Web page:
Jamie Finn’s insights on the Venture Capital market disparities between Europe and America
Jamie Finn is an experienced angel investor and M&A adviser who has participated in over $500 million worth of transactions including Kontera, Jajah, Tokbox, RingRing Media and Zingy. He has also successfully launched new products and businesses in Germany, Spain, Argentina, Mexico, the United Kingdom and America. This all-rounder has taken a short break from his day job as AT&T’s AVP Big Data Product Innovation to delve into the world of venture capital (VC) shedding lights on the differences between Europe and North America.
There is a widespread belief that the European venture capitalist market is not as developed as its American counterpart. Ariadne Capital founder and venture capitalist Julie Meyer once said during one of her Monday morning Weekly Briefings on ECTV that: “the dirty little secret of most European venture capitalists is that they do want to back the best and the brightest European Entrepreneurs but they have one play in their playbook and it goes like that – they are going to figure out within the first or second session with the European entrepreneur that they back which US technology company they are going to sell them to.”
In an interview with The Financial Times, Facebook’s chief messenger David Marcus spoke about the difficulty to grow a technology company in Europe because there is “less venture capital, many languages and a substantial bureaucracy.” The former president of eBay’s subsidiary PayPal did add that Germany and the United Kingdom were exceptions.
As an angel investor with international experience Finn says “the valuations are historically lower and rounds are even smaller in Europe.” For instance, “I happen to be working with European startups in an advisory capacity and in one particular case the business would have raised 5x more money if its operation was based in America.”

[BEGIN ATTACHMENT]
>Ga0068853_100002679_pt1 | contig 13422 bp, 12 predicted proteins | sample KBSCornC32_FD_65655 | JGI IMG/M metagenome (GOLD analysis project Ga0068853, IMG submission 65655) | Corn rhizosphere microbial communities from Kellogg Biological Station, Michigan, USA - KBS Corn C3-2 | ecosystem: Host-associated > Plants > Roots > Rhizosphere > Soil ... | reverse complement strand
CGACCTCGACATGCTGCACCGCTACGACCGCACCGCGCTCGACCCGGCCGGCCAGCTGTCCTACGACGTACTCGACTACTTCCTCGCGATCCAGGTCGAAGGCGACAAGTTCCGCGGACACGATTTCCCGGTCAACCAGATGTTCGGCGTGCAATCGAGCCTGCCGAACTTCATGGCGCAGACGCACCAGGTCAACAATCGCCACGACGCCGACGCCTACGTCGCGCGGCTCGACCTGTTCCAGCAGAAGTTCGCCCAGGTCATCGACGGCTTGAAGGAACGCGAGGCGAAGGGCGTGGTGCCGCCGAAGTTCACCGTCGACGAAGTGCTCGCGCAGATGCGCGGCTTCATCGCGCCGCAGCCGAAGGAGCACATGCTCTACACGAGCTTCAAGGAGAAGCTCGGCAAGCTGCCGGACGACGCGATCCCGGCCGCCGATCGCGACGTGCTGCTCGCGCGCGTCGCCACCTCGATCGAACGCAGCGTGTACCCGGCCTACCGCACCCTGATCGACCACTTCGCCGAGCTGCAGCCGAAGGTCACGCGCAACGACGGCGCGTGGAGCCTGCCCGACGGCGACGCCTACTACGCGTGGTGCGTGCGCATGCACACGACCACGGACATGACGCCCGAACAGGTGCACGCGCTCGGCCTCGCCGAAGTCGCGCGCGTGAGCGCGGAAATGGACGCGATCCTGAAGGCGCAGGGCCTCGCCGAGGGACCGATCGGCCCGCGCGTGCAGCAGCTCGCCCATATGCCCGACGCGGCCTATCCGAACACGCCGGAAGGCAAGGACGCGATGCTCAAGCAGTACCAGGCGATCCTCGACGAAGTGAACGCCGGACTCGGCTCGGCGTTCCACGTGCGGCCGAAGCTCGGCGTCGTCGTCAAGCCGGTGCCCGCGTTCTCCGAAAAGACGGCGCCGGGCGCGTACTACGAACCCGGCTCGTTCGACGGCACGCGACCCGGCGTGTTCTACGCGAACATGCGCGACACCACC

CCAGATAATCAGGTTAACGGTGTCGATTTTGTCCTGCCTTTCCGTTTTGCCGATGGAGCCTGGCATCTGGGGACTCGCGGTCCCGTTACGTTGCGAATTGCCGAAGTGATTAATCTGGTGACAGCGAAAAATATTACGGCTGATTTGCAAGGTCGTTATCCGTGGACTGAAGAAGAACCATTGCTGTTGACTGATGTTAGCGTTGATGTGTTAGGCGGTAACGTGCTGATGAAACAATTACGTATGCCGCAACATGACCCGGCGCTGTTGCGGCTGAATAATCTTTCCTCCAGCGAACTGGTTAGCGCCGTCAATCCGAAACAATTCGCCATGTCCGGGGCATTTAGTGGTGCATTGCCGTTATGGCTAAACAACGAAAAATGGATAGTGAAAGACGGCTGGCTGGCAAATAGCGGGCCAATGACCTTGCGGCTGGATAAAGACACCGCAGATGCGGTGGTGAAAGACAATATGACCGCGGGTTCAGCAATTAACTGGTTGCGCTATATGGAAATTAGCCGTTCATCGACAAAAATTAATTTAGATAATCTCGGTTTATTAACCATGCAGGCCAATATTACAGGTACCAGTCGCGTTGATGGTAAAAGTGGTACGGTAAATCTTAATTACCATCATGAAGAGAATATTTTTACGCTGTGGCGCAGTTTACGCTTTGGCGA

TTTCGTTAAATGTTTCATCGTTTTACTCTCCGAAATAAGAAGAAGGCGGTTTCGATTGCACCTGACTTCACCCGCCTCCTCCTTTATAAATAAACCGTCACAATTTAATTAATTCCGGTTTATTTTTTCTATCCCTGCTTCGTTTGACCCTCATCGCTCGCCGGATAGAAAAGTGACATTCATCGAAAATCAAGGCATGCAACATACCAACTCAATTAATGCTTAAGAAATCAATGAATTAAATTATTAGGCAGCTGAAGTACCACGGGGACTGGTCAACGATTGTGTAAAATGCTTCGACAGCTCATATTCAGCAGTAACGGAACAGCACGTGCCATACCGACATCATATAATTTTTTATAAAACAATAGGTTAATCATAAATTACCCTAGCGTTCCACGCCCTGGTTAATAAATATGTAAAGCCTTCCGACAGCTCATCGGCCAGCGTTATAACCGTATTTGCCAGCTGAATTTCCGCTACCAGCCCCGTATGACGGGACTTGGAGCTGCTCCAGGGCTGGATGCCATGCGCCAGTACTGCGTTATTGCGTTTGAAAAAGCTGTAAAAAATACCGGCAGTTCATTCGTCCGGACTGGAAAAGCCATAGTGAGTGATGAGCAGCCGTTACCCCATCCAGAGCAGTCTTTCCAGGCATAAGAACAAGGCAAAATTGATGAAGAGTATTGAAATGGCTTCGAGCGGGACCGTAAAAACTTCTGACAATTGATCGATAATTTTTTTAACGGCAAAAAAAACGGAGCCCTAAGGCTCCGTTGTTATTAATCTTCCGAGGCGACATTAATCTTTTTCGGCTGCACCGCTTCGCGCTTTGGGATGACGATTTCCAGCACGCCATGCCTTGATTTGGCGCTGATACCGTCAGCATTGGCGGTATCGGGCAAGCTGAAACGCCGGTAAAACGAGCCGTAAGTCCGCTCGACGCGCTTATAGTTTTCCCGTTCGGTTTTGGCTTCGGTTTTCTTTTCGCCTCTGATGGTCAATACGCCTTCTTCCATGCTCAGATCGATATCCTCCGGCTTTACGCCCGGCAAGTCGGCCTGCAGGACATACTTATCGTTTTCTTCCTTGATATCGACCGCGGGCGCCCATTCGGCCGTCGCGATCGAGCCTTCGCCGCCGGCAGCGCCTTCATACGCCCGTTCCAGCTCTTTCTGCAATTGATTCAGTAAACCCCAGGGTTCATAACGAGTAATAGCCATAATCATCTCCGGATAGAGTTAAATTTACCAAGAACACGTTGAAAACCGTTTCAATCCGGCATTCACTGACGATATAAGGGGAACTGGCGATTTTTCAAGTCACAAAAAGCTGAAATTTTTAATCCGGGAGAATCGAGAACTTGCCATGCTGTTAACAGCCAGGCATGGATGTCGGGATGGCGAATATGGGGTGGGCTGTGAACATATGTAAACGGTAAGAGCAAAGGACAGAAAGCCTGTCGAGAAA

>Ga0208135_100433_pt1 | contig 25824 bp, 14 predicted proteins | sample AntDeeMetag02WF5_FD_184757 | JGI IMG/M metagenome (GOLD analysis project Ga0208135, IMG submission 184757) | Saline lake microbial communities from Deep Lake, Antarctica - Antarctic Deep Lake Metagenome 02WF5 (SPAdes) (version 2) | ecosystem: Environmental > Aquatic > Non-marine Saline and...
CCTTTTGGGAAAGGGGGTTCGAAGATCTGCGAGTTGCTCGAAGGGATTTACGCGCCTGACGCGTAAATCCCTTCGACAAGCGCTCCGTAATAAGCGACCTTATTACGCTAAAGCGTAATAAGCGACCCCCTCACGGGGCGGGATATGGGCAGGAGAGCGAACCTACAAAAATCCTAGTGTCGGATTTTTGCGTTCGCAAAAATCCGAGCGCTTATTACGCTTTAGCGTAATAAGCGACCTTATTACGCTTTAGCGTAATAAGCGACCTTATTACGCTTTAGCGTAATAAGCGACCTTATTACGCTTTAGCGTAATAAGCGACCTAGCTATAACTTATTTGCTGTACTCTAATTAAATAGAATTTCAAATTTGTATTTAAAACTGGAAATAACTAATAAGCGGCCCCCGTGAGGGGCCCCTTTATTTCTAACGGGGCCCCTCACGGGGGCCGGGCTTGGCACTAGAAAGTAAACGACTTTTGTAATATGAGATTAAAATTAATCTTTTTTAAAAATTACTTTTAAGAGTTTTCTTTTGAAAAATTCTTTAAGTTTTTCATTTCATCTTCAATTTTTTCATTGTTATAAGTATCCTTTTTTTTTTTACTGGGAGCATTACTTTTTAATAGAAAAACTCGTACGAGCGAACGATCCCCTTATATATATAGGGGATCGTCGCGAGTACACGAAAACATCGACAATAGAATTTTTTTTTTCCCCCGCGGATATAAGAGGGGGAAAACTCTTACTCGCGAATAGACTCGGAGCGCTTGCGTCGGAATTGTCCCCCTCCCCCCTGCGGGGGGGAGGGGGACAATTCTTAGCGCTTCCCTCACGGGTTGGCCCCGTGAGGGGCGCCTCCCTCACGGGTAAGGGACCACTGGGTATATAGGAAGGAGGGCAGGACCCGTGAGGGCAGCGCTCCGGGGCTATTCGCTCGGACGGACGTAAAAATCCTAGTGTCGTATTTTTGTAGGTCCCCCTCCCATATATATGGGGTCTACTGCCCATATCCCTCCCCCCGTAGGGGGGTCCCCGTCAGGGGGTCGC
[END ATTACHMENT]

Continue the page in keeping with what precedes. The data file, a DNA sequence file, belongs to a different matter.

“That said I think we are starting to see a shift in Silicon Valley that is not happening in Europe, there has been a lot of irrational exuberance with some of the valuations in the Valley and now it seems that the time is coming for some of these companies to pay the piper as it were and they are not able to deliver.”
This explains why European venture capital is going through some kind of resurgence. Forbes describes it as a rebirth while the Seattle Times claims investing in Europe is not only attractive, it is cheaper too.
Finn argues that the fundamental difference between the two continents is that there is no “Valley hype machine in Europe.” He says in the United States, “venture capitalists believe what entrepreneurs tell them without looking at the metrics,” adding that “just because you say you have a billion dollar company does not make it true in most of the world but in Silicon Valley it does.”
Well it seems that in face of IPO these billion-dollar companies – also known as unicorns – are experiencing a rude awakening. For instance, the Financial Times reported in early November 2015 that Square’s $6bn valuation fell short of its expectations ahead of the company’s IPO on the New York Stock Exchange. The report also quoted a tweet from the company’s former chief operating officer Keith Rabois saying that “The steroid era of startups is over.”